Child-Training, Old School

“I understand more than the ancients,

because I keep thy precepts.”

That’s the theme of this blog, but there’s no denying the fact that our parents, grandparents, and their parents and grandparents had valuable wisdom that we desperately need today.

I recently discovered the antique book, “Hints on Child Training,” written in 1891 by Henry Clay Trumbull – who was, interestingly, the father of Elisabeth Elliot’s grandfather. In case you don’t know who Elisabeth Elliot was, you really should look up her story. You can learn about her love story in this amazing Singaporean musical.

Anyway, this old book is one of those books that makes me feel like I need to devour it all now and reread it again in a week to make sure I got it all. It is profound, and so much of it is lost to our generation.

Since this book is now in the public domain and is no longer under copyright, I am now going to share it with you – only a little bit at a time.

Without further ado, here is Chapter Seven of Hints on Child Training by Henry Clay Trumbull, published in 1891,


One of the hardest and one of the most
important things in the training of a loved
child is to deny him that which he longs for,
and which we could give to him, but which
he would better not have. It is very pleas-
ant to gratify a child. There is real enjoy-
ment in giving to him what he asks for, when
we can do it prudently. But wise withhold-
ing is quite as important as generous giving
in the proper care of a child.

Next to denying a child necessary food
and raiment, for the sustenance of very life,
the unkindest treatment of a child is to give
him everything that he asks for. Every
parent recognizes this truth within certain
limits, and therefore refuses an unsheathed
knife, or a percussion cartridge, or a cup of
poison, to a child who cries for it. But the

breadth and the full significance of the prin-
ciple involved are not so generally accepted
as they should be.

A child ought to be denied, by his parents,
many things which in themselves are harm-
less. It is an injury to any child to have
always at the table the dishes which he likes
best; to have uniformly the cut or the portion
which he prefers; to have every plaything
which his parents can afford to give him ;
to dress — even within their means — just as he
wants to; and to go, with them, where and
when he pleases. That child who has never
a legitimate desire ungratified is poorly fitted
for the duties and the trials of every-day life
in the world. He does not, indeed, enjoy
himself now as he might hope to through a
different training. It is sadly to a parent’s
discredit when a child can truly say, ” My
father, or my mother, never denied me any
pleasure which it was fairly in his, or her,
power to bestow.”

It is because of the evil results of not
wisely denying the little ones, that an only

child is in so many instances spoken of as a
spoiled child. There is but one to give to in
that household. He can have just so much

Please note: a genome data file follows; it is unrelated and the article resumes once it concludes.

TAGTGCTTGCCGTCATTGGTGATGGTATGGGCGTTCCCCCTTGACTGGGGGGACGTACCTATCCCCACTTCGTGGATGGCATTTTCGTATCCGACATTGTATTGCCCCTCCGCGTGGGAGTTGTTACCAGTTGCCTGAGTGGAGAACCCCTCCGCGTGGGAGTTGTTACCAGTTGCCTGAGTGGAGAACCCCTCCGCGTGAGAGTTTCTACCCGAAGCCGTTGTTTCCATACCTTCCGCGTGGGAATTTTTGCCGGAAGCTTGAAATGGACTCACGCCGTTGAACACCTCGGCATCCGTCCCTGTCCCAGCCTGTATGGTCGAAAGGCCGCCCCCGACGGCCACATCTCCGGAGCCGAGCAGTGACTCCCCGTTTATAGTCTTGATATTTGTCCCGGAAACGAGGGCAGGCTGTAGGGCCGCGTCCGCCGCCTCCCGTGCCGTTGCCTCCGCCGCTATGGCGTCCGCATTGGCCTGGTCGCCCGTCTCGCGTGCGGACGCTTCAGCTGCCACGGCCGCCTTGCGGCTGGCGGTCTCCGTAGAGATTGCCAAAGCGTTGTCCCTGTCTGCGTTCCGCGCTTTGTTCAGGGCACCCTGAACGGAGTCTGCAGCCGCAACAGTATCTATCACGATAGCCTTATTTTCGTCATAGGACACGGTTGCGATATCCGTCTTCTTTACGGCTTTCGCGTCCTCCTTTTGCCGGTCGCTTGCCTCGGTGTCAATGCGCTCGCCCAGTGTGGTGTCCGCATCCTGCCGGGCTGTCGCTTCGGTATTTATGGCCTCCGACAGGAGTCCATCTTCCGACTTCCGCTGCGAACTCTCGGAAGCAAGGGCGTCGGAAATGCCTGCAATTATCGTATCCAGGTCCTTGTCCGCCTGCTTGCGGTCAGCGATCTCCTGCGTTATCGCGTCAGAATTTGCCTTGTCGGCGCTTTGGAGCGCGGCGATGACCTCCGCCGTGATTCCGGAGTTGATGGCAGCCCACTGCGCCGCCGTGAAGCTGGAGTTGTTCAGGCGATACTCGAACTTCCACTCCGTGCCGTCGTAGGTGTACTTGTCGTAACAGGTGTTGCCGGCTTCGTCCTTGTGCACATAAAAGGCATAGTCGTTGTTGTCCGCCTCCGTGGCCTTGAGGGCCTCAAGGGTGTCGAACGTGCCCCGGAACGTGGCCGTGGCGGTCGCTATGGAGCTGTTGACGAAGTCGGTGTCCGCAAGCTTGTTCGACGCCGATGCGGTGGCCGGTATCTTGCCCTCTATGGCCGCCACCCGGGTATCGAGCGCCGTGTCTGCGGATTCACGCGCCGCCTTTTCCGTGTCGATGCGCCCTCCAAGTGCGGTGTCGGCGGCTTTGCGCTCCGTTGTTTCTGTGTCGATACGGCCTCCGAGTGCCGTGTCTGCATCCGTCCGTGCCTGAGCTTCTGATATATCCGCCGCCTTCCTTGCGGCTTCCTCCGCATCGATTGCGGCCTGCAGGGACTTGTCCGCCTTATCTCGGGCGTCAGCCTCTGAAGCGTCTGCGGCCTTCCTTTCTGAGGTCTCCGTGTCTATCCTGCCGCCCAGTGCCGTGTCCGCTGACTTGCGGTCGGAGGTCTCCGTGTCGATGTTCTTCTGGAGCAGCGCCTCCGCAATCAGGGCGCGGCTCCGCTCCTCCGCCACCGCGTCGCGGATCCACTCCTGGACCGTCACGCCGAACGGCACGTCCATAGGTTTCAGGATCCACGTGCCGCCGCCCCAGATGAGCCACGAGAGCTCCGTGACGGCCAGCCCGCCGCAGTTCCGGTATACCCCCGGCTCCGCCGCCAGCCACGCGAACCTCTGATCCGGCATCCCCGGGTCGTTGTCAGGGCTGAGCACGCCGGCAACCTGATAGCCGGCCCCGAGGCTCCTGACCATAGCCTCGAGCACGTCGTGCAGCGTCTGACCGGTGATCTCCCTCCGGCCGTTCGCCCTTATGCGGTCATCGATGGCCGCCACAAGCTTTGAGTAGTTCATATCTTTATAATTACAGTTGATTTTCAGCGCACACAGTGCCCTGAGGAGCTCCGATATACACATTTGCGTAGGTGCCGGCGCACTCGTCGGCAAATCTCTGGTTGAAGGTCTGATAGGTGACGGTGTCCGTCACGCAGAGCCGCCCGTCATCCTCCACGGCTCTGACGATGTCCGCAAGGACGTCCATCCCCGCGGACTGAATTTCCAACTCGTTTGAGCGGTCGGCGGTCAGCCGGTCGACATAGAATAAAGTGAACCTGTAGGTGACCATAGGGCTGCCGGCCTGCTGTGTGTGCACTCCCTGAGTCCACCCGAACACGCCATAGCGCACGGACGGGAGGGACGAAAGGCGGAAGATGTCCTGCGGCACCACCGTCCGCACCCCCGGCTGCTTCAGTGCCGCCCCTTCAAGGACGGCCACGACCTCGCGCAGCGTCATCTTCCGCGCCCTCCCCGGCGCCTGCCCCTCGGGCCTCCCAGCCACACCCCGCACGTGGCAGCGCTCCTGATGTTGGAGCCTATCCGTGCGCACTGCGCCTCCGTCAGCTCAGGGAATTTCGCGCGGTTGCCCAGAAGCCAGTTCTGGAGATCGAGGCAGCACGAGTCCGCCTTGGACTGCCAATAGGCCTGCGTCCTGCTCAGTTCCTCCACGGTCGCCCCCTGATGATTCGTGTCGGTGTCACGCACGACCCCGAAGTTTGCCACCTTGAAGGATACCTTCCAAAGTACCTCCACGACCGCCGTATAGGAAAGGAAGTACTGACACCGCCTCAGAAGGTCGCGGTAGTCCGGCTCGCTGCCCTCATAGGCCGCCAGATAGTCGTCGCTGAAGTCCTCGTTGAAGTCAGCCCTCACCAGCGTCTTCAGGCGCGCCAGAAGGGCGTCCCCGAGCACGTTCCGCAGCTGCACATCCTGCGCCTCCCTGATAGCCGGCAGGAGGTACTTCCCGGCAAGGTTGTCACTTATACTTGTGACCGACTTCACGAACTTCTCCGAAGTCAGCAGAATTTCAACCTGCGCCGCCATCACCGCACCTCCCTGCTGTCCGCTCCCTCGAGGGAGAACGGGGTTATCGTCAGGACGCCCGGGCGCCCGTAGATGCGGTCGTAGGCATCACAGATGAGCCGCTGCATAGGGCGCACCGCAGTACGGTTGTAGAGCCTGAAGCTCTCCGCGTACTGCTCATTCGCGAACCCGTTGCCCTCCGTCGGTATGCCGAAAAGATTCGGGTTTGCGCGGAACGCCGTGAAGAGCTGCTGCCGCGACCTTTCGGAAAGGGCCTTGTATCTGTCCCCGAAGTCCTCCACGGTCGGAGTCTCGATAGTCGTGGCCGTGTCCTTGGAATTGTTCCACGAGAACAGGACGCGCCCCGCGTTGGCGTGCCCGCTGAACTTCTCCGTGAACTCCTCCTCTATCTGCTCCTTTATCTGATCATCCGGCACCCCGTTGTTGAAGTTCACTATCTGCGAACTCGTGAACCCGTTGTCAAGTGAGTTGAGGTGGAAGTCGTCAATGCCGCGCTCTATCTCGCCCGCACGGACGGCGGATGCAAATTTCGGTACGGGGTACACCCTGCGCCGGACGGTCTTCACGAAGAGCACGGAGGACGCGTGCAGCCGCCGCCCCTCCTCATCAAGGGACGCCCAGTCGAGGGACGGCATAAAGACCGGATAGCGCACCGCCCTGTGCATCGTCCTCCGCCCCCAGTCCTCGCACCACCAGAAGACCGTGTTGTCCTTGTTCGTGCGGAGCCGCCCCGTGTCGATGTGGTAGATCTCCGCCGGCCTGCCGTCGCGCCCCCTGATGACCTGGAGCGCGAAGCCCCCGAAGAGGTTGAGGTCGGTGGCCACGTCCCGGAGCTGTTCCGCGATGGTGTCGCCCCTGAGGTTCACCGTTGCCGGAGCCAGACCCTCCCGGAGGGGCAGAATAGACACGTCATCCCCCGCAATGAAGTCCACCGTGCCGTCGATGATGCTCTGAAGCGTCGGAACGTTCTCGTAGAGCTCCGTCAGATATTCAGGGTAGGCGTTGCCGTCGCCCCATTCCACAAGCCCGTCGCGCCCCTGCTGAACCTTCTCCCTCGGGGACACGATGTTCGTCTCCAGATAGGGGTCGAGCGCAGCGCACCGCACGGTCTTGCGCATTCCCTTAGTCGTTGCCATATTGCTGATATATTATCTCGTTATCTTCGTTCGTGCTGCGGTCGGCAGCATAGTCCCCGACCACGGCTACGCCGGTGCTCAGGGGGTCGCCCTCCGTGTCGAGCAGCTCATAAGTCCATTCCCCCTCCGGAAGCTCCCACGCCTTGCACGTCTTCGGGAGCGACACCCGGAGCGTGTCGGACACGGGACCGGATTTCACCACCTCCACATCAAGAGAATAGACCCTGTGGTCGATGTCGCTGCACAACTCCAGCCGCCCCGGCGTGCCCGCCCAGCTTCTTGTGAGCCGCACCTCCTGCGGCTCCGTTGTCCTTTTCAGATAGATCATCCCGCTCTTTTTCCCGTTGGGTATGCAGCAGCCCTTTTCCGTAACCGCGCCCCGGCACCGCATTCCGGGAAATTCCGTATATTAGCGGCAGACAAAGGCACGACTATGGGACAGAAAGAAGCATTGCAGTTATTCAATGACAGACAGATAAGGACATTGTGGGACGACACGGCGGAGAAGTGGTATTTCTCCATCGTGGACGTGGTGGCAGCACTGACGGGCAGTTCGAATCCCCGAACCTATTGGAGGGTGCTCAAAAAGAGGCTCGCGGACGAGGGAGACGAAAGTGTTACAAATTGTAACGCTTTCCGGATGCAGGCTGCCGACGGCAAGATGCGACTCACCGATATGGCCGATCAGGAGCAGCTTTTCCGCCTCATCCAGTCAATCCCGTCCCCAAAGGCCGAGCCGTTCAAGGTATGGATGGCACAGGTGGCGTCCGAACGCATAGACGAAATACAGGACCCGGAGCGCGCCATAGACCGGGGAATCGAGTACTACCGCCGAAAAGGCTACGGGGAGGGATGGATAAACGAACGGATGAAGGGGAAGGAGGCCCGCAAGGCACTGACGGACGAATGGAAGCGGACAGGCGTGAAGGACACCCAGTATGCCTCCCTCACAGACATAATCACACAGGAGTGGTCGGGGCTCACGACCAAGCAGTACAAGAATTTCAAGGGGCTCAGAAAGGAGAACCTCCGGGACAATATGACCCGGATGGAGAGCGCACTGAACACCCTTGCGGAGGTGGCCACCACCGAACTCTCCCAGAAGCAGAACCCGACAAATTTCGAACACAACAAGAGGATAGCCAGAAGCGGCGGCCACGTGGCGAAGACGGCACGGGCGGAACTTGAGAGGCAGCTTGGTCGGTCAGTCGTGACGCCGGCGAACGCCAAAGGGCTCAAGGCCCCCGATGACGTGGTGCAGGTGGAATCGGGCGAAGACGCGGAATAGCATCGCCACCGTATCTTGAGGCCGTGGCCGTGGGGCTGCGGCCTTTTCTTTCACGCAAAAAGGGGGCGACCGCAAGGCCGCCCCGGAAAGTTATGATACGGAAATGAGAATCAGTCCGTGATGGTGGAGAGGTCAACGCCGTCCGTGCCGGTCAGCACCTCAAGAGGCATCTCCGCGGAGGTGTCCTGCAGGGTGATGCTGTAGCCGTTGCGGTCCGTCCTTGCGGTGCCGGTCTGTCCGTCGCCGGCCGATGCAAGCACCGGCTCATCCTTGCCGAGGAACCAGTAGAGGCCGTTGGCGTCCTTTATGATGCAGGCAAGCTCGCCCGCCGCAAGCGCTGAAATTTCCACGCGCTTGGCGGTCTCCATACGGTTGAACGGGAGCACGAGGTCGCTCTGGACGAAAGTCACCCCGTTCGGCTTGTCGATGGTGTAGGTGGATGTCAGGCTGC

more, than if there were half a dozen children
to share it; and, as a rule, he gets it all. Par-
ents give to him freely; so do grandparents,
and so do uncles and aunts. He hardly
knows what self-denial or want is. His very
fulness palls upon him. It is not easy to sur-
prise him with an unexpected pleasure. He
not only is liable to grow selfish and exact-
ing, but at the best he lacks all the enjoyment
which comes of the occasional gratification of
a desire which has been long felt without the
expectation of its being speedily met.

But it is by no means necessary that an only
child should be spoiled in training. Some of
the best trained children in the world have
been only children. Many a parent is more
faithful and discreet in securing to his or her
only child the benefits of self-denial than is
many another with half a dozen children to
care for. But whether there be one child
or more in the family, the lesson of wise de-

nial is alike important to the young, and the
responsibility of its teaching should be recog-
nized by the parent.

Few grown persons can have everything
they want, everything that love can give,
everything that money can buy. Most of
them have many reasonable wishes ungrati-
fied, many moderate desires unfilled. They
have to get along without a great many
things which others have, and which they
would like. It is probable that their chil-
dren will be called to similar experiences
when they must finally shift for themselves.
Their children ought, therefore, to be in
training for this experience now. It is largely
the early education which gives one proper
control over himself and his desires. If in
childhood one is taught to deny himself, to
yield gracefully much that he longs for, to
enjoy the little that he can have in spite of
the lack of a great deal which he would like
to have, his lot will be an easier and a hap-
pier one, when he comes to the realities of
maturer life, than would be possible to him

if, as a child, he had only to express a rea-
sonable wish, to have it promptly gratified.

For this reason it is that men who were
the children of the rich are so often at a dis-
advantage, in the battle of life, in comparison
with those who have risen from comparative
poverty. Their parents’ wealth, so freely at
their disposal, increased the number of wants